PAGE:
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Destitute of game.


Gay; sportive; playful; frolicksome. This gamesome humor of children. Locke.


Merrily; playfully.


Sportiveness; merriment.

GAME'STER, n. [game, and Sax. steora, a director.]

  1. A person addicted to gaming; one who is accustomed to play for money or other stake, at cards, dice, billiards and the like; a gambler; one skilled in games. Addison. It is as easy to be a scholar as a gamester. Harris.
  2. One engaged at play. Bacon.
  3. A merry, frolicksome person. [Not used.] Shak.
  4. A prostitute. [Not in use.] Shak.


  1. The act or art of playing any game in a contest for a victory, or for a prize or stake.
  2. The practice of using cards, dice, billiards and the like, according to certain rules, for winning money, &c.

GAM'ING, ppr.

Playing; sporting; playing for money.


A house where gaming is practiced. Blackstone.


A table appropriated to gaming.


A petrified crawfish or other crustaceous animal.

GAM'MER, n. [Sw. gammal, Dan. gammel, old; Sw. gumma, an old woman.]

The compellation of an old woman, answering to gaffer, applied to an old man.

GAM'MON, n. [It. gamba; Fr. jambe, a leg; jambon, a leg of bacon, jambe bone.]

  1. The buttock or thigh of a hog, pickled and smoked or dried; a smoked ham.
  2. A game, called usually back-gammon, – which see.

GAM'MON, v.t.1

  1. To make bacon; to pickle and dry in smoke.
  2. To fasten a bowsprit to the stem of a ship by several turns of a rope. Mar. Dict.

GAM'MON, v.t.2

  1. In the game of back-gammon, the party that, by fortunate throws of the dice or by superior skill in moving, withdraws all his men from the board, before his antagonist has been able to get his men home and withdraw any of them from his table, gammons his antagonist.
  2. To impose on a person by making him believe improbable stories. Pickwick Papers.

GAM'MON-ED, pp. [See the verb.]

GAM'MON-ING, ppr. [See the verb.]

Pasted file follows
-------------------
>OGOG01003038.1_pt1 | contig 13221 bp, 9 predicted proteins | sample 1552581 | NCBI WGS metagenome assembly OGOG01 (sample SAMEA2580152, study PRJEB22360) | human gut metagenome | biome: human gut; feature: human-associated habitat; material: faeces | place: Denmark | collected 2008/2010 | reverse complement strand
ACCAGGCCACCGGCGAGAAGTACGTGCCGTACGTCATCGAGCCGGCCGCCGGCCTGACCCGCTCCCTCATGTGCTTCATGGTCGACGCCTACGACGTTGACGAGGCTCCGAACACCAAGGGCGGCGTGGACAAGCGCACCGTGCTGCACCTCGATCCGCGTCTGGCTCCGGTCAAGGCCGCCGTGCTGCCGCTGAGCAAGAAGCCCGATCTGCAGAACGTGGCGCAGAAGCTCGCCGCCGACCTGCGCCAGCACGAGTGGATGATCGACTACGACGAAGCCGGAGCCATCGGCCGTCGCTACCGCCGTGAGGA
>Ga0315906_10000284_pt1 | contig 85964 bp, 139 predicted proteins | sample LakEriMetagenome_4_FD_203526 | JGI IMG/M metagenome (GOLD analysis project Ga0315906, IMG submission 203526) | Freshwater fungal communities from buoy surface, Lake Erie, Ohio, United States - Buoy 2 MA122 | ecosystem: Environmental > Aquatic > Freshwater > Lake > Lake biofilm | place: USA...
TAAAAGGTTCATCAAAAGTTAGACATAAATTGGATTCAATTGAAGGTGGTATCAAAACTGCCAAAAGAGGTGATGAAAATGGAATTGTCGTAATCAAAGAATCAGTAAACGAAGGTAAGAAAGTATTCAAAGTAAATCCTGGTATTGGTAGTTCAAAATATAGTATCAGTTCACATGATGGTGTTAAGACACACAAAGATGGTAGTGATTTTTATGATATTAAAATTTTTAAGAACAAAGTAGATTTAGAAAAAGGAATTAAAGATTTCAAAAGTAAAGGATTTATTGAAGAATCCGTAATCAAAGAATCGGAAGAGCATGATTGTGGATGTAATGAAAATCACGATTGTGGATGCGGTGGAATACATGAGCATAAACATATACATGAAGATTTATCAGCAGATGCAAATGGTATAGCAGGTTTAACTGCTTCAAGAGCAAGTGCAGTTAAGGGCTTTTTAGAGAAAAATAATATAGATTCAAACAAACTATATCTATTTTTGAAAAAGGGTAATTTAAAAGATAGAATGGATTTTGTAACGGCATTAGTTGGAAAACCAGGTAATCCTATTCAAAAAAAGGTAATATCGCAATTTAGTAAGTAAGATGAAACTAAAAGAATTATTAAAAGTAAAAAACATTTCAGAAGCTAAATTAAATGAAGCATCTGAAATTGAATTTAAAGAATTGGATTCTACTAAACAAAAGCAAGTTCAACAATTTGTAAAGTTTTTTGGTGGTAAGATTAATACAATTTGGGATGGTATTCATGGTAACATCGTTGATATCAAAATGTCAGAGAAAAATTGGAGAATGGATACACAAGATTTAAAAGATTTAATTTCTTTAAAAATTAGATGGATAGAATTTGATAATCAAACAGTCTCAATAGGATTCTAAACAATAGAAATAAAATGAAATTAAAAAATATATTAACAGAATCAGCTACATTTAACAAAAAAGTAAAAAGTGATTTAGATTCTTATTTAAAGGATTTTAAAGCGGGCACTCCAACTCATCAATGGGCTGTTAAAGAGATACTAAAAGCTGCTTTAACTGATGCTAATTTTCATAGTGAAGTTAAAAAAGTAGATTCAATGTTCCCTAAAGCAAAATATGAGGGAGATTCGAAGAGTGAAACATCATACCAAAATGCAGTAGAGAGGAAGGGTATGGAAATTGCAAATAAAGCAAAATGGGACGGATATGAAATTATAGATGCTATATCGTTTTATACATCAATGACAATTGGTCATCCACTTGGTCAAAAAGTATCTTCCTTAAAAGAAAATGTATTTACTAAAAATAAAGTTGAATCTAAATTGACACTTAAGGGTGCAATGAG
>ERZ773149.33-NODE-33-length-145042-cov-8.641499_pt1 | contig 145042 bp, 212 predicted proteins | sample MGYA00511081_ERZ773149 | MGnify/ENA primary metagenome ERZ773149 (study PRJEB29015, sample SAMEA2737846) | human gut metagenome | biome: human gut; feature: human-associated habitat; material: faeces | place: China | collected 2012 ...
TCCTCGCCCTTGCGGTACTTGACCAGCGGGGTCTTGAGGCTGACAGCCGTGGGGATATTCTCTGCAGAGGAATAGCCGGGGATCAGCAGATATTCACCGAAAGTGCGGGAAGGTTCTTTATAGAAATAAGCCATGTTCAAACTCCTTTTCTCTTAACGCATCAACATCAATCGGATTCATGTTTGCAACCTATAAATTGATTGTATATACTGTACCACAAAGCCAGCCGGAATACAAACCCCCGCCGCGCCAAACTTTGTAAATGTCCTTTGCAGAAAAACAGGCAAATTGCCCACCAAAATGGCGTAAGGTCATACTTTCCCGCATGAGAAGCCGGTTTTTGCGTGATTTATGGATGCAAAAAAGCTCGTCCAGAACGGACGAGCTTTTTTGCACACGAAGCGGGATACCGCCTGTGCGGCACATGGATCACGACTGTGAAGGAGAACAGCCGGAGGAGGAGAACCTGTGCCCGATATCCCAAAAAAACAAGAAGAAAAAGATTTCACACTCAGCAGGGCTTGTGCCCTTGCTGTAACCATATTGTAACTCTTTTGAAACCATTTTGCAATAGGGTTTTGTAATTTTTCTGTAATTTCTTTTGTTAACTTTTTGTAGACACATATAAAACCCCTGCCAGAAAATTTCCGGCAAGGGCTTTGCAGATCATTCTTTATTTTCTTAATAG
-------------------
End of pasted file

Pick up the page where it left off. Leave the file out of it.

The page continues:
GAM'MUT, n. [Sp. gamma; Port. id.; Fr. gamme; from the Greek letter so named.]

  1. A scale on which notes in music are written or printed, consisting of lines and spaces, which are named after the first seven letters of the alphabet.
  2. The first or gravest note in Guido's scale of music, the modern scale.


When the petals of a flower are united toward the base.


When the parts of that envelop of a flower, called perianth by Linnæus, are united at the base.

GAN, v.

A contraction of began, or rather the original simple word, Sax. gynnan, to begin.

GANCH, v.t. [It. gancio, a hook.]

To drop from a high place on hooks, as the Turks do malefactors, by way of punishment.

GAN'DER, n. [Sax. gandra, ganra; Ir. ganra. In Ger. and D. gans is a goose; D. ganserick, a gander; Gr. χην, and probably L. anser. Pliny says, that in Germany the small white geese were called ganzæ. Lib. 10. 22.]

The male of fowls of the goose kind.

GANG, n. [Sax. gang; D. Dan. G. gang; Sw. gång, a going, a pace or gait, a way, a passage, an alley, an avenue, a porch, portico or gallery; G. erzreicher gang, and Dan. mineralisk gang, a metallic vein, a streak in a mine; Goth. gagg, a way or street; gaggan, to go, to walk.]

  1. Properly, a going; hence, a number going in company; hence, a company, or a number of persons associated for a particular purpose; as, a gang of thieves.
  2. In seamen's language, a select number of a ship's crew appointed on a particular service, under a suitable officer. Mar. Dict.
  3. In mining, literally a course or vein, but appropriately the earthy, stony, saline or combustible substance, which contains the ore of metals, or is only mingled with it, without being chimically combined. This is called the gang or matrix of the ore. It differs from a mineralizer, in not being combined with the metal. Cleaveland. [This word, in the latter sense, is most unwarrantably and erroneously written gangue.]

GANG, v.i. [Sax. gangan; Goth. gaggan.]

To go; to walk. [Local or used only in ludicrous language.]


A board or plank with cleats for steps, used for walking into or out of a boat.